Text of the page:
Abstract : T-DNA insertional mutations in Arabidopsis genes have conferred huge benefits to the research community, greatly facilitating gene function analyses. However, the insertion process can cause chromosomal rearrangements. Here, we show an example of a likely rearrangement following T-DNA insertion in the Anti-Silencing Function 1B (ASF1B) gene locus on Arabidopsis chromosome 5, so that the phenotype was not relevant to the gene of interest, ASF1B. ASF1 is a histone H3/H4 chaperone involved in chromatin remodeling in the sporophyte and during reproduction. Plants that were homozygous for mutant alleles asf1a or asf1b were developmentally normal. However, following self-fertilization of double heterozygotes (ASF1A/asf1a ASF1B/asf1b, hereafter AaBb), defects were visible in both male and female gametes. Half of the AaBb and aaBb ovules displayed arrested embryo sacs with functional megaspore identity. Similarly, half of the AaBb and aaBb pollen grains showed centromere defects, resulting in pollen abortion at the bi-cellular stage of the male gametophyte. However, inheritance of the mutant allele in a given gamete did not solely determine the abortion phenotype. Introducing functional ASF1B failed to rescue the AaBb- and aaBb- mediated abortion, suggesting that heterozygosity in the ASF1B gene causes gametophytic defects, rather than the loss of ASF1. The presence of reproductive defects in heterozygous mutants but not in homozygotes, and the characteristic all-or-nothing pollen viability within tetrads, were both indicative of commonly-observed T-DNA-mediated translocation activity for this allele. Our observations reinforce the importance of complementation tests in assigning gene function using reverse genetics.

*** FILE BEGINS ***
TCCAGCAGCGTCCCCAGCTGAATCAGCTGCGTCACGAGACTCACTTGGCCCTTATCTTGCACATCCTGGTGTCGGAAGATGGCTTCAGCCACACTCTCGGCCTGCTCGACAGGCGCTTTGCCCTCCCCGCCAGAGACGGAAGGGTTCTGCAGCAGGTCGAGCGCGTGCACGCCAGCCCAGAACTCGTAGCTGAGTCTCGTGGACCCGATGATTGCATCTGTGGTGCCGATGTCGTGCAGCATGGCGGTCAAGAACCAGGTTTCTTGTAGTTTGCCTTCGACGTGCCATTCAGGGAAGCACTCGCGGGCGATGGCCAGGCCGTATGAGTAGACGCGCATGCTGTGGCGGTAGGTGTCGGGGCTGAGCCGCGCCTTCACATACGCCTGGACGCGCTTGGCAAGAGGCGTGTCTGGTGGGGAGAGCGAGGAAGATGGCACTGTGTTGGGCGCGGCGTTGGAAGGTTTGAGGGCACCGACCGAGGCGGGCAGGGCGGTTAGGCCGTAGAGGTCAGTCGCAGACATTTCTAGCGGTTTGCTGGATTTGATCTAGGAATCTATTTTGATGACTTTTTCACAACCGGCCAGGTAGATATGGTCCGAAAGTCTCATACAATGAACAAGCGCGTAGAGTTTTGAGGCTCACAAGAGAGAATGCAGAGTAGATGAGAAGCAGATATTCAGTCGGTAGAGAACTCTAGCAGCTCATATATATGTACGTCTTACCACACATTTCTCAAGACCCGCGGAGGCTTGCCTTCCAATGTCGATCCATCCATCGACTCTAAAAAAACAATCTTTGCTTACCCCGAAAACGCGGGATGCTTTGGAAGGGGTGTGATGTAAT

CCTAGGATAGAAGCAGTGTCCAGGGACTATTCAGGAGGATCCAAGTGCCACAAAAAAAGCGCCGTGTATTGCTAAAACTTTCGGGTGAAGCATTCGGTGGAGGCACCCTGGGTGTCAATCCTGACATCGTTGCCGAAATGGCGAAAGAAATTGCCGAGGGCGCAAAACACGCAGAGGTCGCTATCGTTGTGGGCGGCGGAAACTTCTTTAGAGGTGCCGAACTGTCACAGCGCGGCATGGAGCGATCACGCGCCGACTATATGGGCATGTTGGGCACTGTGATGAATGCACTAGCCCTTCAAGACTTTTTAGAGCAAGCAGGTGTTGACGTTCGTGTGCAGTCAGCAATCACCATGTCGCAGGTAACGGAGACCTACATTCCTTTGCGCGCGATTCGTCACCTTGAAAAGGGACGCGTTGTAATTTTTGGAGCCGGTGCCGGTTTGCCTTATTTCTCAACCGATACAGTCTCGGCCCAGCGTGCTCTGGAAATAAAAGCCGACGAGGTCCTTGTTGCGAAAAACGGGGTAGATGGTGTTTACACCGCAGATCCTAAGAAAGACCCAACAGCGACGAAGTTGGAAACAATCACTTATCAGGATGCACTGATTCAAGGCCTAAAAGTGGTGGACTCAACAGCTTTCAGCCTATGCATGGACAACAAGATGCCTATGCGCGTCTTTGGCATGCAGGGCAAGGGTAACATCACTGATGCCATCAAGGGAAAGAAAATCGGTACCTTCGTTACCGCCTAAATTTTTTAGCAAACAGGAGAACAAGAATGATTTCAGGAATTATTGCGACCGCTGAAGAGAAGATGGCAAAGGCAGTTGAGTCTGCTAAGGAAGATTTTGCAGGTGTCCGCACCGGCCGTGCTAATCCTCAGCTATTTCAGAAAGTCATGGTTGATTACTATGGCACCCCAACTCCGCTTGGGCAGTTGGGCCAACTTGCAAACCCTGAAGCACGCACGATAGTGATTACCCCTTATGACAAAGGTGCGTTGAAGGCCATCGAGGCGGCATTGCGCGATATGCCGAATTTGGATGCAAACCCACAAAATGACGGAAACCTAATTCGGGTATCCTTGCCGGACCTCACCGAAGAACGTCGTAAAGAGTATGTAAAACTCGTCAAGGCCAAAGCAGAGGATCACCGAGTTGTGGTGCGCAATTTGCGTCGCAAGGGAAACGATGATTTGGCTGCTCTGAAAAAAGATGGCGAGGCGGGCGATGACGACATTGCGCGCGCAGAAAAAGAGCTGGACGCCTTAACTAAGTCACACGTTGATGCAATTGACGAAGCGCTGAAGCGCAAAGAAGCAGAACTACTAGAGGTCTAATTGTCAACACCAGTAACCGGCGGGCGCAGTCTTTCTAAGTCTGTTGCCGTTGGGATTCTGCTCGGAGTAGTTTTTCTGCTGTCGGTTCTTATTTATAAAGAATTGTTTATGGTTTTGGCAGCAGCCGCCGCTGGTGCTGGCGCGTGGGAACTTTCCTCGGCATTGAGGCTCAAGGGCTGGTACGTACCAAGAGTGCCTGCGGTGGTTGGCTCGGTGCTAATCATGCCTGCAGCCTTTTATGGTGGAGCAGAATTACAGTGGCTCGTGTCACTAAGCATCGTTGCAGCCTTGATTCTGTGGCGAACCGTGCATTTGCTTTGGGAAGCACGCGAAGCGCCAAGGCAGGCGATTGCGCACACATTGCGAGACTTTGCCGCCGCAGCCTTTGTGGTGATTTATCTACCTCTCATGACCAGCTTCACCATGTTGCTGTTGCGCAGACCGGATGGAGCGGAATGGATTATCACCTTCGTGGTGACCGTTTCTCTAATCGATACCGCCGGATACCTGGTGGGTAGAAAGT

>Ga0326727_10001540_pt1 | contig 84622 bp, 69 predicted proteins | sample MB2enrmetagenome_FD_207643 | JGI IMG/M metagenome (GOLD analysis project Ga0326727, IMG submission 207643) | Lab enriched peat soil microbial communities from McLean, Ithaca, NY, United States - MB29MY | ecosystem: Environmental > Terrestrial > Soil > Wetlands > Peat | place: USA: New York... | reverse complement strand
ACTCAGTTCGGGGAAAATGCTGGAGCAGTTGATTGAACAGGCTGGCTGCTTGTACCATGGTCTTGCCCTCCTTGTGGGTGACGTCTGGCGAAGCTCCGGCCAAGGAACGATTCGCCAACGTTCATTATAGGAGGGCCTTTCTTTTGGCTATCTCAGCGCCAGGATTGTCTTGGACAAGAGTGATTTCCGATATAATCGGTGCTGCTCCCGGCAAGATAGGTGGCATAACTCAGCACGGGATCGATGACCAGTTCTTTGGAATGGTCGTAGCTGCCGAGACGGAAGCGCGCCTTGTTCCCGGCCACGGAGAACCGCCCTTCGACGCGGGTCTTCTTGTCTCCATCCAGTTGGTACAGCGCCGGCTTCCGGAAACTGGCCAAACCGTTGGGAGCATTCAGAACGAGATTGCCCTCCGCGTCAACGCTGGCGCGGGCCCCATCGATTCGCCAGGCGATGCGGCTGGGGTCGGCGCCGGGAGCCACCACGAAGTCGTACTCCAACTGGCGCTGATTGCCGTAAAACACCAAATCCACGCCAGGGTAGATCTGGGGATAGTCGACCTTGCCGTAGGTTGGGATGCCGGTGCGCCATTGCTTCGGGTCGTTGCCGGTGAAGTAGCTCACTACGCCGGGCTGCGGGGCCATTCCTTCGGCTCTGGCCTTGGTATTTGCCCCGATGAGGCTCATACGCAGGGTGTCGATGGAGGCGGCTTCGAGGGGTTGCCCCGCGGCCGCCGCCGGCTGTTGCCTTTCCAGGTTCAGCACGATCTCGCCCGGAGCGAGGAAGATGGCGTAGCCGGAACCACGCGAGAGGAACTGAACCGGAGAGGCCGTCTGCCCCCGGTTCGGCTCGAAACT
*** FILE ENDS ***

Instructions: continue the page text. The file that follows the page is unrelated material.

• Research ArticleMay 31, 2020

    0 833 562

    The Role of Nuclear Receptor Subfamily 1 Group H Member 4 (NR1H4) in Colon Cancer Cell Survival through the Regulation of c-Myc Stability

    Yun Jeong Lee , Eun-Young Lee , Bo Hee Choi, Hyonchol Jang , Jae-Kyung Myung , and Hye Jin You

    Mol. Cells 2020; 43(5): 459-468

    Abstract : Nuclear receptor subfamily group H member 4 (NR1H4), also known as farnesoid X receptor, has been implicated in several cellular processes in the liver and intestine. Preclinical and clinical studies have suggested a role of NR1H4 in colon cancer development; however, how NR1H4 regulates colon cancer cell growth and survival remains unclear. We generated NR1H4 knockout (KO) colon cancer cells using clustered regularly interspaced short palindromic repeats (CRISPR)-CRISPR-associated protein-9 nuclease (CAS9) technology and explored the effects of NR1H4 KO in colon cancer cell proliferation, survival, and apoptosis. Interestingly, NR1H4 KO cells showed impaired cell proliferation, reduced colony formation, and increased apoptotic cell death compared to control colon cancer cells. We identified MYC as an important mediator of the signaling pathway alterations induced by NR1H4 KO. NR1H4 silencing in colon cancer cells resulted in reduced MYC protein levels, while NR1H4 activation using an NR1H4 ligand, chenodeoxycholic acid, resulted in time- and dose-dependent MYC induction. Moreover, NR1H4 KO enhanced the anti-cancer effects of doxorubicin and cisplatin, supporting the role of MYC in the enhanced apoptosis observed in NR1H4 KO cells. Taken together, our findings suggest that modulating NR1H4 activity in colon cancer cells might be a promising alternative approach to treat cancer using MYC-targeting agents.

  • Research ArticleMay 31, 2020

    0 623 422

    Nonstructural NS5A Protein Regulates LIM and SH3 Domain Protein 1 to Promote Hepatitis C Virus Propagation

    Jae-Woong Choi , Jong-Wook Kim , Lap P. Nguyen , Huu C. Nguyen , Eun-Mee Park , Dong Hwa Choi , Kang Min Han , Sang Min Kang , Dongseob Tark , Yun-Sook Lim , and Soon B. Hwang

    Mol. Cells 2020; 43(5): 469-478